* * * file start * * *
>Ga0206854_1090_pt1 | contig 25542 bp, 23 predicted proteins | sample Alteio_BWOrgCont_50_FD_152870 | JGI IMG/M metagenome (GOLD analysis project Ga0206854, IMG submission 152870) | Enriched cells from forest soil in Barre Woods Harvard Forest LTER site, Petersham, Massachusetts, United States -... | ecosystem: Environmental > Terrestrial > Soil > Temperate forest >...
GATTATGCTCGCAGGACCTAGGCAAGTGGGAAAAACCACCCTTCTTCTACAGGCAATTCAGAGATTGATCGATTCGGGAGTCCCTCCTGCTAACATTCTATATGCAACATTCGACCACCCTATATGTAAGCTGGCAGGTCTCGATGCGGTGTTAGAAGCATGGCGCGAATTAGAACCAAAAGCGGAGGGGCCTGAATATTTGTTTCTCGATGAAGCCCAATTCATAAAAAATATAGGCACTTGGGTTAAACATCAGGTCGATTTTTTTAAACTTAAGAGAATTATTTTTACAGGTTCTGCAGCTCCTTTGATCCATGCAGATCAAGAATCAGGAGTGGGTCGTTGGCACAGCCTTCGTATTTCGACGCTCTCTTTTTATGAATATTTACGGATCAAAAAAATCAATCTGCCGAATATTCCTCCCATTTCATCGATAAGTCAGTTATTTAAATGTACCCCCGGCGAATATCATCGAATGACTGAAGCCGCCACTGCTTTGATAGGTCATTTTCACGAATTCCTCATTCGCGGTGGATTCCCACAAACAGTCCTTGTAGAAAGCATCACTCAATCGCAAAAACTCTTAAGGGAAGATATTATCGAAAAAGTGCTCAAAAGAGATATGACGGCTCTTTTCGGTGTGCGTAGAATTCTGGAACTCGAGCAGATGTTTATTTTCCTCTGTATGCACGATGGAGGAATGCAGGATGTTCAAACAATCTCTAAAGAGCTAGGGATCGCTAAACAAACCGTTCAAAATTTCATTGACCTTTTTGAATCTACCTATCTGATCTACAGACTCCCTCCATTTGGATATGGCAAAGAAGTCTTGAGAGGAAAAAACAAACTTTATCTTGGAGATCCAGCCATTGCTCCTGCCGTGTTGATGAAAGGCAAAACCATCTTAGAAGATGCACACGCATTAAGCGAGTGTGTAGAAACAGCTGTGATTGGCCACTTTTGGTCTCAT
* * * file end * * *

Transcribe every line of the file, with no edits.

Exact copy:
>Ga0206854_1090_pt1 | contig 25542 bp, 23 predicted proteins | sample Alteio_BWOrgCont_50_FD_152870 | JGI IMG/M metagenome (GOLD analysis project Ga0206854, IMG submission 152870) | Enriched cells from forest soil in Barre Woods Harvard Forest LTER site, Petersham, Massachusetts, United States -... | ecosystem: Environmental > Terrestrial > Soil > Temperate forest >...
GATTATGCTCGCAGGACCTAGGCAAGTGGGAAAAACCACCCTTCTTCTACAGGCAATTCAGAGATTGATCGATTCGGGAGTCCCTCCTGCTAACATTCTATATGCAACATTCGACCACCCTATATGTAAGCTGGCAGGTCTCGATGCGGTGTTAGAAGCATGGCGCGAATTAGAACCAAAAGCGGAGGGGCCTGAATATTTGTTTCTCGATGAAGCCCAATTCATAAAAAATATAGGCACTTGGGTTAAACATCAGGTCGATTTTTTTAAACTTAAGAGAATTATTTTTACAGGTTCTGCAGCTCCTTTGATCCATGCAGATCAAGAATCAGGAGTGGGTCGTTGGCACAGCCTTCGTATTTCGACGCTCTCTTTTTATGAATATTTACGGATCAAAAAAATCAATCTGCCGAATATTCCTCCCATTTCATCGATAAGTCAGTTATTTAAATGTACCCCCGGCGAATATCATCGAATGACTGAAGCCGCCACTGCTTTGATAGGTCATTTTCACGAATTCCTCATTCGCGGTGGATTCCCACAAACAGTCCTTGTAGAAAGCATCACTCAATCGCAAAAACTCTTAAGGGAAGATATTATCGAAAAAGTGCTCAAAAGAGATATGACGGCTCTTTTCGGTGTGCGTAGAATTCTGGAACTCGAGCAGATGTTTATTTTCCTCTGTATGCACGATGGAGGAATGCAGGATGTTCAAACAATCTCTAAAGAGCTAGGGATCGCTAAACAAACCGTTCAAAATTTCATTGACCTTTTTGAATCTACCTATCTGATCTACAGACTCCCTCCATTTGGATATGGCAAAGAAGTCTTGAGAGGAAAAAACAAACTTTATCTTGGAGATCCAGCCATTGCTCCTGCCGTGTTGATGAAAGGCAAAACCATCTTAGAAGATGCACACGCATTAAGCGAGTGTGTAGAAACAGCTGTGATTGGCCACTTTTGGTCTCAT